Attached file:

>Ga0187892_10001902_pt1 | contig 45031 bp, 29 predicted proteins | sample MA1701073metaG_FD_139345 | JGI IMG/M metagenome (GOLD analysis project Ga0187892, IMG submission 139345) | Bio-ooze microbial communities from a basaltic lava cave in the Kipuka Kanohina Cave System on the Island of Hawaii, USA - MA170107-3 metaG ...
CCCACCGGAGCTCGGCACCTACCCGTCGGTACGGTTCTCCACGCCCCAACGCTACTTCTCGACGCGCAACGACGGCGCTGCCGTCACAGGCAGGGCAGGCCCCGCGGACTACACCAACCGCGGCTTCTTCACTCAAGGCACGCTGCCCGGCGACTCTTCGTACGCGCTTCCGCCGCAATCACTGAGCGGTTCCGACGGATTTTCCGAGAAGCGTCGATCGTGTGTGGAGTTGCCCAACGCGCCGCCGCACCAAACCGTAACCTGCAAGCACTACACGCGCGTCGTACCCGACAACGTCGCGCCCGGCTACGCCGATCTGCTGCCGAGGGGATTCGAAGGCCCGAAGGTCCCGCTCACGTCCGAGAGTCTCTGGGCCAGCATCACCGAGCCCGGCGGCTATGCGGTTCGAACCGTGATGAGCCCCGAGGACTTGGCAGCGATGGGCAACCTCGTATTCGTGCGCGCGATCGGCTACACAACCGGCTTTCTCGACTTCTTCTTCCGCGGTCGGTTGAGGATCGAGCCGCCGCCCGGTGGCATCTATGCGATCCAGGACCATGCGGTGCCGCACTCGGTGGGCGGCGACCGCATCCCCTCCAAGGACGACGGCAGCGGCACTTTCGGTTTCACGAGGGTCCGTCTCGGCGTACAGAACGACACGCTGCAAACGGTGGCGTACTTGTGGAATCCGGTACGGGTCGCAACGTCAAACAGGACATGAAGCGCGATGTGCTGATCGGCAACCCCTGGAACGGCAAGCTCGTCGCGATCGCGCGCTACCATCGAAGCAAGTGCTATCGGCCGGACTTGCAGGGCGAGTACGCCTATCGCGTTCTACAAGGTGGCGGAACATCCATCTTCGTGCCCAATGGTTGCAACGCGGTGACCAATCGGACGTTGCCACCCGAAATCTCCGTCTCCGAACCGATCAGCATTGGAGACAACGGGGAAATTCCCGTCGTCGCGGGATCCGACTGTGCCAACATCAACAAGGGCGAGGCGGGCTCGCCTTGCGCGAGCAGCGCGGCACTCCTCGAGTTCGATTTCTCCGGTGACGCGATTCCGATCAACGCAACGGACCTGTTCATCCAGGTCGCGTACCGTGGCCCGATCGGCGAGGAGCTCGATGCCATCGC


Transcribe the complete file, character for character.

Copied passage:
>Ga0187892_10001902_pt1 | contig 45031 bp, 29 predicted proteins | sample MA1701073metaG_FD_139345 | JGI IMG/M metagenome (GOLD analysis project Ga0187892, IMG submission 139345) | Bio-ooze microbial communities from a basaltic lava cave in the Kipuka Kanohina Cave System on the Island of Hawaii, USA - MA170107-3 metaG ...
CCCACCGGAGCTCGGCACCTACCCGTCGGTACGGTTCTCCACGCCCCAACGCTACTTCTCGACGCGCAACGACGGCGCTGCCGTCACAGGCAGGGCAGGCCCCGCGGACTACACCAACCGCGGCTTCTTCACTCAAGGCACGCTGCCCGGCGACTCTTCGTACGCGCTTCCGCCGCAATCACTGAGCGGTTCCGACGGATTTTCCGAGAAGCGTCGATCGTGTGTGGAGTTGCCCAACGCGCCGCCGCACCAAACCGTAACCTGCAAGCACTACACGCGCGTCGTACCCGACAACGTCGCGCCCGGCTACGCCGATCTGCTGCCGAGGGGATTCGAAGGCCCGAAGGTCCCGCTCACGTCCGAGAGTCTCTGGGCCAGCATCACCGAGCCCGGCGGCTATGCGGTTCGAACCGTGATGAGCCCCGAGGACTTGGCAGCGATGGGCAACCTCGTATTCGTGCGCGCGATCGGCTACACAACCGGCTTTCTCGACTTCTTCTTCCGCGGTCGGTTGAGGATCGAGCCGCCGCCCGGTGGCATCTATGCGATCCAGGACCATGCGGTGCCGCACTCGGTGGGCGGCGACCGCATCCCCTCCAAGGACGACGGCAGCGGCACTTTCGGTTTCACGAGGGTCCGTCTCGGCGTACAGAACGACACGCTGCAAACGGTGGCGTACTTGTGGAATCCGGTACGGGTCGCAACGTCAAACAGGACATGAAGCGCGATGTGCTGATCGGCAACCCCTGGAACGGCAAGCTCGTCGCGATCGCGCGCTACCATCGAAGCAAGTGCTATCGGCCGGACTTGCAGGGCGAGTACGCCTATCGCGTTCTACAAGGTGGCGGAACATCCATCTTCGTGCCCAATGGTTGCAACGCGGTGACCAATCGGACGTTGCCACCCGAAATCTCCGTCTCCGAACCGATCAGCATTGGAGACAACGGGGAAATTCCCGTCGTCGCGGGATCCGACTGTGCCAACATCAACAAGGGCGAGGCGGGCTCGCCTTGCGCGAGCAGCGCGGCACTCCTCGAGTTCGATTTCTCCGGTGACGCGATTCCGATCAACGCAACGGACCTGTTCATCCAGGTCGCGTACCGTGGCCCGATCGGCGAGGAGCTCGATGCCATCGC